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Mesothelioma Symptoms and Treatment

Updated on December 31, 2016

Asbestosis is a lung disease caused by the inhalation of fine asbestos particles over a prolonged period of time. It is similar to the disease caused by coal dust in miners (pneumoconiosis), silica dust from rock mining and stone cutting (silicosis) and talcum powder in milling and the rubber industry (talcosis)

The asbestos particles are long, thin filaments, that easily become trapped in the small air tubes (bronchioles) of the lung. The lower part of the lungs is most commonly affected, and a characteristic appearance develops on X-rays of the chest. The disease occurs almost exclusively in asbestos factory workers, processors and miners who inhale free-floating particles of asbestos in the workplace.

The asbestos particles are harmless when combined with cement and other materials in pipes and sheeting, and can only cause harm if inhaled during sawing or cutting of these pipes or sheets. Swallowing small amounts of asbestos or touching asbestos in any form is harmless. Asbestos dust has been used as an insulating material in the past, and may be harmful if the roof or wall cavity in which it is situated is opened, and the dust therein inhaled. This form of asbestos is being steadily removed from most buildings in Western countries.

Sufferers from asbestosis develop shortness of breath, cough, and, in advanced cases, blue lips and clubbed finger tips. The lungs become progressively more damaged with time and further exposure, to the point where the patient may have no exercise tolerance and suffer symptoms similar to severe asthma or emphysema. The disease may progress for long after asbestos exposure has ceased. Smoking will obviously aggravate the condition.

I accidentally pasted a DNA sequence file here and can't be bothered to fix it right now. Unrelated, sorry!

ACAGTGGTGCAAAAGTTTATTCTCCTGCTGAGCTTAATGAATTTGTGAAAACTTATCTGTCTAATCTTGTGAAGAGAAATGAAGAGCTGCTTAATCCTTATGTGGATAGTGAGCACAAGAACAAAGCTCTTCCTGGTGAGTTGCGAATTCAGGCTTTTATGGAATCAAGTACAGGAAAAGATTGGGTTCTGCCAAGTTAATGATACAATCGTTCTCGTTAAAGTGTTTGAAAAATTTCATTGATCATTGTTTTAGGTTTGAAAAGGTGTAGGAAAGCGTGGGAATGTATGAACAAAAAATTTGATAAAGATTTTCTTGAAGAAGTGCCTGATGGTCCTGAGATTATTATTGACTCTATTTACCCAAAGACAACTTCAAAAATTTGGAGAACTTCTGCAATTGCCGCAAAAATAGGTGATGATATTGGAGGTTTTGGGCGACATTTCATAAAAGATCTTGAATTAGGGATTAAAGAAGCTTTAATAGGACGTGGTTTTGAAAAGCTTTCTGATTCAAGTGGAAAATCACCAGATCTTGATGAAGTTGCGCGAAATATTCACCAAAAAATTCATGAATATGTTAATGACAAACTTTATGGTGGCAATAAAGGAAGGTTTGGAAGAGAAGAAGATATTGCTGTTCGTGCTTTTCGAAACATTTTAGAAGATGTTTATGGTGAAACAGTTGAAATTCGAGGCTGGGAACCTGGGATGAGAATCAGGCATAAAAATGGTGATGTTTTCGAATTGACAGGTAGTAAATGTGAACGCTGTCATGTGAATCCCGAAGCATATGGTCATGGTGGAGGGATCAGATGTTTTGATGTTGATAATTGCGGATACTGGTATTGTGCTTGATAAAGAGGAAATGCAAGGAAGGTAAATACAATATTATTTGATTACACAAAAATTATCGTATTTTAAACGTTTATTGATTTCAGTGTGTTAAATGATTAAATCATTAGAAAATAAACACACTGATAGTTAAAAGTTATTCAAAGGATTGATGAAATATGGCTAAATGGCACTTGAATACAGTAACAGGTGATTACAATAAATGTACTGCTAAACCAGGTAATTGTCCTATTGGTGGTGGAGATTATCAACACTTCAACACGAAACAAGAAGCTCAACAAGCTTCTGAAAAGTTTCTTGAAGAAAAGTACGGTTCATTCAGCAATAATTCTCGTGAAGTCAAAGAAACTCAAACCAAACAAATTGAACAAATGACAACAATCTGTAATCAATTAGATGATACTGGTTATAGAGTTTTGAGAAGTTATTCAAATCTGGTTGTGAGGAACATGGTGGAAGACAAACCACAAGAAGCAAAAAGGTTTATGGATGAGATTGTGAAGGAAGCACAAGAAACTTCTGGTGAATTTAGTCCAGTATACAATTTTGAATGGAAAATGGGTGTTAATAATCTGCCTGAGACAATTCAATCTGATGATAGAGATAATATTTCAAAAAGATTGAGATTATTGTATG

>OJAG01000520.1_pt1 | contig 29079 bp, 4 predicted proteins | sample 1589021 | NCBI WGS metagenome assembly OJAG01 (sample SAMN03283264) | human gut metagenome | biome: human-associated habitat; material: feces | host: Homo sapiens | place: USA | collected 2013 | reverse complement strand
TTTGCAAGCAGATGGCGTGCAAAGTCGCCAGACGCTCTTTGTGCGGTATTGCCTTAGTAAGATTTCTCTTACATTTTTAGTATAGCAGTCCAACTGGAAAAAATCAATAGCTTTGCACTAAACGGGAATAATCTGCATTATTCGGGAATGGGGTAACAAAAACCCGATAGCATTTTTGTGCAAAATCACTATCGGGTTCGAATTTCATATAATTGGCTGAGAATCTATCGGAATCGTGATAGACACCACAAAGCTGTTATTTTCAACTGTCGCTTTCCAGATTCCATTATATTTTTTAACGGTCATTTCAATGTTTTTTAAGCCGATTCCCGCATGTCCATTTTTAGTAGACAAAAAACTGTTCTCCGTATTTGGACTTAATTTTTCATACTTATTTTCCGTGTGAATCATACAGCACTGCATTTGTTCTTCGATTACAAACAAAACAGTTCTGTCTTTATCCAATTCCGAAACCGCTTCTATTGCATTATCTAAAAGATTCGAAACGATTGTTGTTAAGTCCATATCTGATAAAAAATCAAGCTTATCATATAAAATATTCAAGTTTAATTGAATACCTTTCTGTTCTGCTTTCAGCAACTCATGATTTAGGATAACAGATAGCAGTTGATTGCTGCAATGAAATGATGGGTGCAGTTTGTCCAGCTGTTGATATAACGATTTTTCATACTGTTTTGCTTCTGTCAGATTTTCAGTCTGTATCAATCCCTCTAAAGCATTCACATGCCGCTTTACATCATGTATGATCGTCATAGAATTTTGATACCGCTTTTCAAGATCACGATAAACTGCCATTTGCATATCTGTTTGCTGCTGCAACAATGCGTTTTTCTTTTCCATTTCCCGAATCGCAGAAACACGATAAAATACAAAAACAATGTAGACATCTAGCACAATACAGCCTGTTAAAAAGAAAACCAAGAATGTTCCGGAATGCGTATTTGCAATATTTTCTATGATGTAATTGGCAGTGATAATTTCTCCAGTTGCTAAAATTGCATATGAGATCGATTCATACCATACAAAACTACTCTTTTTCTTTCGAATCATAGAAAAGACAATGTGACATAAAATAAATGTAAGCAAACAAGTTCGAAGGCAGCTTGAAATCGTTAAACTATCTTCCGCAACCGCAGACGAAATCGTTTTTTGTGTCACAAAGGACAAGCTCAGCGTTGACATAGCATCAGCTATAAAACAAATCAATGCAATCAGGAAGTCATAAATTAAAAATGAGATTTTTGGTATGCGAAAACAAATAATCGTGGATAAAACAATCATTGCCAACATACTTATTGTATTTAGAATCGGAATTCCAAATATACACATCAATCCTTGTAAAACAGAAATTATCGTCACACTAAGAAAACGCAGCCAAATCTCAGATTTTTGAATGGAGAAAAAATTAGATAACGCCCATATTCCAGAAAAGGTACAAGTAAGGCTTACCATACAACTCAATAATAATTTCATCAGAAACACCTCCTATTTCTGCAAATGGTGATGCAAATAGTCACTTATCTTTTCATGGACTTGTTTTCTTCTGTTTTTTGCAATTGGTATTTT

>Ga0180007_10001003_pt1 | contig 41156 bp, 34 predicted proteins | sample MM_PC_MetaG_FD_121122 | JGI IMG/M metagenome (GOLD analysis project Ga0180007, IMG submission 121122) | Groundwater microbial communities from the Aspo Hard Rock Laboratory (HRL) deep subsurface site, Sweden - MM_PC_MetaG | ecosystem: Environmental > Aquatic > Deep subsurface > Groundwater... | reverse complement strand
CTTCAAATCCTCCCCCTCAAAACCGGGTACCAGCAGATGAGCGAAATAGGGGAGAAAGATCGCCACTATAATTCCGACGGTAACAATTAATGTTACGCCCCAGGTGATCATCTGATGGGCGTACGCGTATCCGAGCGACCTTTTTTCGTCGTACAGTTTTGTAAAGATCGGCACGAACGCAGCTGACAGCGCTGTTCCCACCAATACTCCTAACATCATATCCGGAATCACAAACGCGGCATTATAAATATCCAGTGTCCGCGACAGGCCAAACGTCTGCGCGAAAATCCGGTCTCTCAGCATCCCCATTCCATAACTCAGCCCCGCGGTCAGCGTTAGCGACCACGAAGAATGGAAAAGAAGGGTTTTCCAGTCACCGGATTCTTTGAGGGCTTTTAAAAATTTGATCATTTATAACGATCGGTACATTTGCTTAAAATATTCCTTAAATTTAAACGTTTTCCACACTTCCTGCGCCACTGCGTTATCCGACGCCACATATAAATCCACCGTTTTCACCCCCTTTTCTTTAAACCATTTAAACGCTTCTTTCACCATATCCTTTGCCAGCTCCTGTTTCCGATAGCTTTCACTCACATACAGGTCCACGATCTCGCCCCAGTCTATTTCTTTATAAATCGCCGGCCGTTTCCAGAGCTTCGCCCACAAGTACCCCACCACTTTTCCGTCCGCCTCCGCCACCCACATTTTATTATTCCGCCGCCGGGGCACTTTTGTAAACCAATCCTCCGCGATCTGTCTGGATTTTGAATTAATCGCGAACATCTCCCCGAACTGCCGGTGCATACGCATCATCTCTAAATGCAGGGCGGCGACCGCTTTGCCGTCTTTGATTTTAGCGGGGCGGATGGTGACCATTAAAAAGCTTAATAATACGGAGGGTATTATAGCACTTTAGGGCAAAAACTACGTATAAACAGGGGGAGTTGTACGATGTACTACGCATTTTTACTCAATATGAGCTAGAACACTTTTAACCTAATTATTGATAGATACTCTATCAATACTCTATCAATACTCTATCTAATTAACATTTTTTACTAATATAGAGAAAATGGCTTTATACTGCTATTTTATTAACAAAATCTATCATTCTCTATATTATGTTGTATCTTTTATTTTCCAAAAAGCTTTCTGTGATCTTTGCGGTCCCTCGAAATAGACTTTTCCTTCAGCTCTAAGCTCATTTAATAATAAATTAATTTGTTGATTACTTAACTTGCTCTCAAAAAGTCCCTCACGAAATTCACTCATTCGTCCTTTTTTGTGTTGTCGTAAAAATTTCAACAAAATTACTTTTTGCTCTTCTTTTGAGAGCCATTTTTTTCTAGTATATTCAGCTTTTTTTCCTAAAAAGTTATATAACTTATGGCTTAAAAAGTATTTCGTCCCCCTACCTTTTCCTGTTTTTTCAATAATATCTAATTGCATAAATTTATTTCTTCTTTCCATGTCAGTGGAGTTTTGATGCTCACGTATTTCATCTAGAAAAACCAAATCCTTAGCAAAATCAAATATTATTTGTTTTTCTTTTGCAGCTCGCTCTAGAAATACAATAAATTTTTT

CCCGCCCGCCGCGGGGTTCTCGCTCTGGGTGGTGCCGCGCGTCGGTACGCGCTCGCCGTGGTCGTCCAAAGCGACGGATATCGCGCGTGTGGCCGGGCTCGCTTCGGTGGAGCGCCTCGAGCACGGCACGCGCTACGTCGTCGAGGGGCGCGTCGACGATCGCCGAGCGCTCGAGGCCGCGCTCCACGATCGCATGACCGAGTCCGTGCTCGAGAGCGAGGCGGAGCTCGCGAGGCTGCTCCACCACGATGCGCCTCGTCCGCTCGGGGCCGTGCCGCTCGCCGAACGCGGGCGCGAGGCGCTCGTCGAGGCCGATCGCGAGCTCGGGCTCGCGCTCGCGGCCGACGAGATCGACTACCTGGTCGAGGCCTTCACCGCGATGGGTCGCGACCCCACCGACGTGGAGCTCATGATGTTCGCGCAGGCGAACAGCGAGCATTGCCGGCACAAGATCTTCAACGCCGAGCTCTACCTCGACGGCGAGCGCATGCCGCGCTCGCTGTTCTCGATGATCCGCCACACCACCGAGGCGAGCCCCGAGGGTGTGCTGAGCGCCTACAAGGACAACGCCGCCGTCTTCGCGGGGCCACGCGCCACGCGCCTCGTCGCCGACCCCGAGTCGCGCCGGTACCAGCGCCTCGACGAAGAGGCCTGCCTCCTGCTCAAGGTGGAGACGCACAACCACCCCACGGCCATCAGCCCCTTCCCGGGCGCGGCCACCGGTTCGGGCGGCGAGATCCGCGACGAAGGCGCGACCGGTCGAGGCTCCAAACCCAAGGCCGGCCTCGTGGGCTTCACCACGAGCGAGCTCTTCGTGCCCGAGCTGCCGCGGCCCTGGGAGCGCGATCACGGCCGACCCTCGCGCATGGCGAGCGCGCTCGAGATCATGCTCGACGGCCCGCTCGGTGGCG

Mesothelioma

The most serious complication of asbestosis is the development of a virulent form of lung cancer known as mesothelioma and caused by exposure to asbestos. Up to 7% of patients with asbestosis will develop mesothelioma. This type of cancer occurs half the time in non-asbestosis sufferers, but it is more common in smokers who have been exposed to asbestos. The average age of onset of this cancer is 60, and the latent period between exposure to asbestos and development of mesothelioma can be up to 40 years.

Lining the inside of the chest cavity and abdomen are smooth, shiny membranes. In the chest this membrane is called the pleura, and in the abdomen it is called the peritoneum. A mesothelioma is a tumor of either the pleura (80% of cases) or the peritoneum.

Mesotheliomas can be malignant cancers (75% of cases), or localized benign (non-cancerous) growths. The vast majority of cases occur in men, and there is a high incidence of the malignant form among workers exposed to asbestos dust. It is a disease of men who may not have worked with asbestos for 20 years or more. The symptoms include shortness of breath, weight loss and chest pain.

Mesothelioma has a very insidious onset, with symptoms little different to asbestosis itself, and X-ray changes may not be apparent until the disease is quite advanced. CT scans are more useful in making the diagnosis in suspicious cases. A biopsy of the cancerous area is the only way to make a definite diagnosis.

The malignant form of mesothelioma spreads very rapidly around the lung and abdomen, and patients become progressively more breathless and suffer considerably from pain, as every movement of the chest with breathing irritates the cancer. A number of treatments with potent drugs and irradiation have been tried, but with minimal success, and the majority of victims die within eight months of diagnosis. The cancer is extremely virulent and spreads rapidly, survival beyond two years is rare. Treatment with surgery, drugs and radiation has been tried, but with virtually no success.

The benign form of the disease is readily treated by surgically removing the affected area of pleura or peritoneum.

Please Note:


  • The information provided on this page is not intended as a substitute for the advice of a registered physician or other healthcare professional.

  • The content of this page is intended only to provide a summary and general overview. Do not use this information to disregard medical advice, nor to delay seeking medical advice.

  • Be sure to consult with your doctor for a professional diagnosis and appropriate medical treatment.

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